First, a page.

Definition of doctrine in English:

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Pronunciation: /ˈdɒktrɪn/


1A belief or set of beliefs held and taught by a Church, political party, or other group: the doctrine of predestination
More example sentences
  • Some other missionaries may have just been concerned to teach the doctrines of the church.
  • It attained some popularity due to a mistaken belief that it taught orthodox Mahyna doctrines, such as emptiness.
  • Both groups continue to perpetuate the old and outworn doctrines of party politics.
creed, credo, dogma, belief, set of beliefs, code of belief, conviction, teaching;
tenet, maxim, article of faith, canon;
principle, precept, notion, idea, ideology, theory, thesis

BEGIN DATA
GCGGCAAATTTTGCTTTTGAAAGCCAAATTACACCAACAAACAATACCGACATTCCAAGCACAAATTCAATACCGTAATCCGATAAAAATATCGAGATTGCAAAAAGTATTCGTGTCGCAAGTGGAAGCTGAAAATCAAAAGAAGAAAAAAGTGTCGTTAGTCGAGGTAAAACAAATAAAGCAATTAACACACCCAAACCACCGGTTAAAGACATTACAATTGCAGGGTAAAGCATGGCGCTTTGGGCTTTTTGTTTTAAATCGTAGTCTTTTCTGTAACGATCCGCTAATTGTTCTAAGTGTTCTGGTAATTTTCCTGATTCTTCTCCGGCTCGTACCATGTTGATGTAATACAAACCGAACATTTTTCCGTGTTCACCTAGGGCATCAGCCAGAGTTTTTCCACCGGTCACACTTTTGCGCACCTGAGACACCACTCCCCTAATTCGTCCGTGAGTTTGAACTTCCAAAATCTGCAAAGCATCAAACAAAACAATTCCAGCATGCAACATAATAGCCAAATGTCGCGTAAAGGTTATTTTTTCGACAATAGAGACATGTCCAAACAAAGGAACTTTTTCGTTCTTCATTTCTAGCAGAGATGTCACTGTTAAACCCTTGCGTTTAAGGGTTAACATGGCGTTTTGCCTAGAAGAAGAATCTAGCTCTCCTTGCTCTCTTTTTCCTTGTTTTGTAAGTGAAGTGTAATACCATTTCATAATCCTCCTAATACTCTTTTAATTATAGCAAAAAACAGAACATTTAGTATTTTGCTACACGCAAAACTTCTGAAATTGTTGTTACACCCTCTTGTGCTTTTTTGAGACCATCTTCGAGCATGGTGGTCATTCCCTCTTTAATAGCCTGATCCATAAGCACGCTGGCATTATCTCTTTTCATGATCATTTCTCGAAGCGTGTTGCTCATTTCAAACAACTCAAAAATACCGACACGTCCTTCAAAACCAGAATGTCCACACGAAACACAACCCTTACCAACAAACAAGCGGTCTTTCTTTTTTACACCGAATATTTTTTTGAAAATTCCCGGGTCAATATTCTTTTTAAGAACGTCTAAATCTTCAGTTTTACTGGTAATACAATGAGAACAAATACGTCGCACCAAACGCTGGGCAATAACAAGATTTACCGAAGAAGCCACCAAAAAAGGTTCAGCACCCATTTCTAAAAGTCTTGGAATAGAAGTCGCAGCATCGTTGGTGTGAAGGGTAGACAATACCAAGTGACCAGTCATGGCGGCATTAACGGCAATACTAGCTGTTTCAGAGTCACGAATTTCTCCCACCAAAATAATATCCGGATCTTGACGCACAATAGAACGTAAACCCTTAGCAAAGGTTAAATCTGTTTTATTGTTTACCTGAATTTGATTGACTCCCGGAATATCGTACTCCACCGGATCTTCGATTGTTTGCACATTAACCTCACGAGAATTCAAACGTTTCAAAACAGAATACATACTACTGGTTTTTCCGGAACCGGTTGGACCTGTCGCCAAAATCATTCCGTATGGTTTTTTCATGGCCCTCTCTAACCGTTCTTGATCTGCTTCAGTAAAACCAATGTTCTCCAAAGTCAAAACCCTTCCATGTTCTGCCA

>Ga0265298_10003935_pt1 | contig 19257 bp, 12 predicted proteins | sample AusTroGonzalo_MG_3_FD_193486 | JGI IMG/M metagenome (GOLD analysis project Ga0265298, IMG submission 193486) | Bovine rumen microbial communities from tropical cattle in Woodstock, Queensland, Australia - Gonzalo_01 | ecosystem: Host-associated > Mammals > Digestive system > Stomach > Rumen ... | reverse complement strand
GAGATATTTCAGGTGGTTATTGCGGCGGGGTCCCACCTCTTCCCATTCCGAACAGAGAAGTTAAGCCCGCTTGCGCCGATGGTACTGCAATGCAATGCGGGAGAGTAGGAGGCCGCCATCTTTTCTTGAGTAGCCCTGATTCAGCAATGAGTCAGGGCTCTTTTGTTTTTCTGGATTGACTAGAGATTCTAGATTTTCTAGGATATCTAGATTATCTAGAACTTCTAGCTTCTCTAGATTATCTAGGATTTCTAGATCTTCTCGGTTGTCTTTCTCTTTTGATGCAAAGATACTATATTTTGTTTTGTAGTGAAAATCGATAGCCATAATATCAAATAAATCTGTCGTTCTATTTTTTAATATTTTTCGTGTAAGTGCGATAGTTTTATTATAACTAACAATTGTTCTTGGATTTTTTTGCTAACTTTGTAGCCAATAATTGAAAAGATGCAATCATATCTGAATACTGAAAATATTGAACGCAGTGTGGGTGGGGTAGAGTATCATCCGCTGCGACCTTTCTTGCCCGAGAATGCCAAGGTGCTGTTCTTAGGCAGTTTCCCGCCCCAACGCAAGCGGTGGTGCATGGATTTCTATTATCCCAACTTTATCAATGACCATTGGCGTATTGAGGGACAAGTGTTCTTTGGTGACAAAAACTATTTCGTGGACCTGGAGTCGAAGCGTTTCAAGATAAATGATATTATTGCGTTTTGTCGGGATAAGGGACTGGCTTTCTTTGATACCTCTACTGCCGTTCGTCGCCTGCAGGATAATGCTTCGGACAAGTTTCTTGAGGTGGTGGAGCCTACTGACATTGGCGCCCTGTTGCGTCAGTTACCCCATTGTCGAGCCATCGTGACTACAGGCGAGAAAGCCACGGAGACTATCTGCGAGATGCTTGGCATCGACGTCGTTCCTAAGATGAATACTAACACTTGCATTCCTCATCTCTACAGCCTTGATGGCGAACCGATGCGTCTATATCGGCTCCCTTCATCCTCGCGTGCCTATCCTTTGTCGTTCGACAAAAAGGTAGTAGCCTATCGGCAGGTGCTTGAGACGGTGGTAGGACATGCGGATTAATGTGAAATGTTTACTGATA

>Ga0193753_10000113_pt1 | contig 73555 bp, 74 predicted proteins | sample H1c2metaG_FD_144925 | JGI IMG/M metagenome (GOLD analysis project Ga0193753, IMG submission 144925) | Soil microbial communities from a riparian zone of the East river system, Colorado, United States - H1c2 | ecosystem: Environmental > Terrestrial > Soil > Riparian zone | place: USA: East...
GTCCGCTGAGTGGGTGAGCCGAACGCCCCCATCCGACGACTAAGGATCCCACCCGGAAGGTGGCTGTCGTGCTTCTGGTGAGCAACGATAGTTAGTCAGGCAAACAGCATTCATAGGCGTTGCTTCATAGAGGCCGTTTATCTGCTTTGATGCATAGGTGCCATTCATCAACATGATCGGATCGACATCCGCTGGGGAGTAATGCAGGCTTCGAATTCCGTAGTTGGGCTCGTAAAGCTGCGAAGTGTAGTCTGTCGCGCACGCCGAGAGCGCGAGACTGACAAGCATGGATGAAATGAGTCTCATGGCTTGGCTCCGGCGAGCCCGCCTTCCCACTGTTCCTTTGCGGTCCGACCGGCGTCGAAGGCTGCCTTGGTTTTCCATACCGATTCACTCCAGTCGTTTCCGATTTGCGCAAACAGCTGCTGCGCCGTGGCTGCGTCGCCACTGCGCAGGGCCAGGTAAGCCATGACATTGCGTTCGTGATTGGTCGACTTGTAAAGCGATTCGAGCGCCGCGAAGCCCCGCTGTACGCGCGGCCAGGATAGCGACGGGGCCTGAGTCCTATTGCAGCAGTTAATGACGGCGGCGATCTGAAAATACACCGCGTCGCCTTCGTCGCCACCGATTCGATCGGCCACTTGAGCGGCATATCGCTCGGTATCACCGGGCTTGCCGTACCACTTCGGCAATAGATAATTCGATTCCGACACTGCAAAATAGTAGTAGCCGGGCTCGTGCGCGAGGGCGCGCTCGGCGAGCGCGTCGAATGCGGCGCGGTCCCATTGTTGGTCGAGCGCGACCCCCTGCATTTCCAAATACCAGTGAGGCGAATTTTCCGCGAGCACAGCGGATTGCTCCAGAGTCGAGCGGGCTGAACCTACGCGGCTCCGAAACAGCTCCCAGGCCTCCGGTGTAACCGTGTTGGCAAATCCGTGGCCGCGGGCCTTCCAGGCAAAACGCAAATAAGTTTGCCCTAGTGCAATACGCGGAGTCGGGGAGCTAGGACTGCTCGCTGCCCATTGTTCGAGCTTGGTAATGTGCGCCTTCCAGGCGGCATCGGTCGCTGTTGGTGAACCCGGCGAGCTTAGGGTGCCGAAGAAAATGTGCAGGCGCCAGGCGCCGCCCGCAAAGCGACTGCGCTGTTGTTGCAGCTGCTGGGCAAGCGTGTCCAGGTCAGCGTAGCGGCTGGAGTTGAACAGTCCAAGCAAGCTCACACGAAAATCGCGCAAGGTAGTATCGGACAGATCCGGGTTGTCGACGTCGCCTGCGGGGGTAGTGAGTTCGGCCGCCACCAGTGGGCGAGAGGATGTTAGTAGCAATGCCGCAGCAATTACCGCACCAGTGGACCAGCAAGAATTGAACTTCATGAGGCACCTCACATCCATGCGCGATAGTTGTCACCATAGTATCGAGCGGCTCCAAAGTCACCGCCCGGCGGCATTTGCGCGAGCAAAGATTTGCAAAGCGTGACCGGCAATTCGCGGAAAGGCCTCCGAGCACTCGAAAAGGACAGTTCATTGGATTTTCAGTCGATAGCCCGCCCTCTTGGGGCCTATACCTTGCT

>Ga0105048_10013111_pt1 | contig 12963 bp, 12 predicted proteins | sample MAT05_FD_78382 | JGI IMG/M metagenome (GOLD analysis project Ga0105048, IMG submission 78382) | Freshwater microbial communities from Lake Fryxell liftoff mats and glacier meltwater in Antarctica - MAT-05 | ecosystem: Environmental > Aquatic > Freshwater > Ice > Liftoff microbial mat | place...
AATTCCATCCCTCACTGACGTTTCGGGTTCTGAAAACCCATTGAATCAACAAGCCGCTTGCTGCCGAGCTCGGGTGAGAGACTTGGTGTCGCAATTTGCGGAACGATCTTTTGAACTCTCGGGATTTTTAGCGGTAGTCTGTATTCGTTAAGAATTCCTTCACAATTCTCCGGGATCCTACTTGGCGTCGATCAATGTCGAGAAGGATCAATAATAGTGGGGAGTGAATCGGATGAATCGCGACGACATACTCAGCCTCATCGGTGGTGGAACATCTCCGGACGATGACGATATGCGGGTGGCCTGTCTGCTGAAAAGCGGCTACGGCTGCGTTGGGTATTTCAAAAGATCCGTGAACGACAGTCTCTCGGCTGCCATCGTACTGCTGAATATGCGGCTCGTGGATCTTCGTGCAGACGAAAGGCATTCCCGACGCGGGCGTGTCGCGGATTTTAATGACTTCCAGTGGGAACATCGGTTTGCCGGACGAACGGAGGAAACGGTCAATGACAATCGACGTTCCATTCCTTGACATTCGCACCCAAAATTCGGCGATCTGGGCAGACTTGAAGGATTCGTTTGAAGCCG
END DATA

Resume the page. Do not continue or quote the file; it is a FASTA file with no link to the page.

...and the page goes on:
1.1US A stated principle of government policy, mainly in foreign or military affairs: the Truman Doctrine
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  • He demonstrates that the Bush doctrine is connected with the spread of neoliberalism and global capital.
  • Are we discussing the Powell doctrine, or is this a critique of what's going on in the world right now?
  • The conquest of Iraq was the first test of the Bush doctrine of preventive war.







Late Middle English: from Old French, from Latin doctrina 'teaching, learning', from doctor 'teacher', from docere 'teach'.

For editors and proofreaders

Line breaks: doc|trine

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